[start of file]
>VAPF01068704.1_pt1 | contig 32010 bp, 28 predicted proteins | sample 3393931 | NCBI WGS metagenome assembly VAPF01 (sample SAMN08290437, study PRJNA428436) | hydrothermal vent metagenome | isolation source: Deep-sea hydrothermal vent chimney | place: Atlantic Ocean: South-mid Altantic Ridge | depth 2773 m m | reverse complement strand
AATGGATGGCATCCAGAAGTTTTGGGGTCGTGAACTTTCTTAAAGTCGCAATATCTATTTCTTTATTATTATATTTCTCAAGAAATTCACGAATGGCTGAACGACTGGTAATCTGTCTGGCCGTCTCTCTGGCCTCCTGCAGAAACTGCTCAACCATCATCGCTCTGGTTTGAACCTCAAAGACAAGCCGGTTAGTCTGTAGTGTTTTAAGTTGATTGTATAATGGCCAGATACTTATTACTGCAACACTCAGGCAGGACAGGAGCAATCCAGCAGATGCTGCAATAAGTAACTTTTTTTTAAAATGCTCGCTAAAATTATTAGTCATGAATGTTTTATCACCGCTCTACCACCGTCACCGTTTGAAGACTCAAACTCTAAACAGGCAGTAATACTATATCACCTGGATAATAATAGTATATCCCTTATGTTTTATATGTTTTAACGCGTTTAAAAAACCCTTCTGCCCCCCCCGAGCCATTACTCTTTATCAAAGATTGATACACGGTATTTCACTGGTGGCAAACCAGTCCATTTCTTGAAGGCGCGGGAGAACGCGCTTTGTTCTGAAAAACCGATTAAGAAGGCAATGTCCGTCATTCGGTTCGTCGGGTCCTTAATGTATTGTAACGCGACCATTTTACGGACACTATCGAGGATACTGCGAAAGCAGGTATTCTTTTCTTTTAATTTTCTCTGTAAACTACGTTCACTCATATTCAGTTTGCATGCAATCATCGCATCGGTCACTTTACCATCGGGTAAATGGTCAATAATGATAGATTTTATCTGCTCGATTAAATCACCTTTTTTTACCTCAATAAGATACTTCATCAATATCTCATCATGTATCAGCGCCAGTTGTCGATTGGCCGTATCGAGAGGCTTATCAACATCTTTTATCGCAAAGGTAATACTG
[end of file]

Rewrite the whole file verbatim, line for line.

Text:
>VAPF01068704.1_pt1 | contig 32010 bp, 28 predicted proteins | sample 3393931 | NCBI WGS metagenome assembly VAPF01 (sample SAMN08290437, study PRJNA428436) | hydrothermal vent metagenome | isolation source: Deep-sea hydrothermal vent chimney | place: Atlantic Ocean: South-mid Altantic Ridge | depth 2773 m m | reverse complement strand
AATGGATGGCATCCAGAAGTTTTGGGGTCGTGAACTTTCTTAAAGTCGCAATATCTATTTCTTTATTATTATATTTCTCAAGAAATTCACGAATGGCTGAACGACTGGTAATCTGTCTGGCCGTCTCTCTGGCCTCCTGCAGAAACTGCTCAACCATCATCGCTCTGGTTTGAACCTCAAAGACAAGCCGGTTAGTCTGTAGTGTTTTAAGTTGATTGTATAATGGCCAGATACTTATTACTGCAACACTCAGGCAGGACAGGAGCAATCCAGCAGATGCTGCAATAAGTAACTTTTTTTTAAAATGCTCGCTAAAATTATTAGTCATGAATGTTTTATCACCGCTCTACCACCGTCACCGTTTGAAGACTCAAACTCTAAACAGGCAGTAATACTATATCACCTGGATAATAATAGTATATCCCTTATGTTTTATATGTTTTAACGCGTTTAAAAAACCCTTCTGCCCCCCCCGAGCCATTACTCTTTATCAAAGATTGATACACGGTATTTCACTGGTGGCAAACCAGTCCATTTCTTGAAGGCGCGGGAGAACGCGCTTTGTTCTGAAAAACCGATTAAGAAGGCAATGTCCGTCATTCGGTTCGTCGGGTCCTTAATGTATTGTAACGCGACCATTTTACGGACACTATCGAGGATACTGCGAAAGCAGGTATTCTTTTCTTTTAATTTTCTCTGTAAACTACGTTCACTCATATTCAGTTTGCATGCAATCATCGCATCGGTCACTTTACCATCGGGTAAATGGTCAATAATGATAGATTTTATCTGCTCGATTAAATCACCTTTTTTTACCTCAATAAGATACTTCATCAATATCTCATCATGTATCAGCGCCAGTTGTCGATTGGCCGTATCGAGAGGCTTATCAACATCTTTTATCGCAAAGGTAATACTG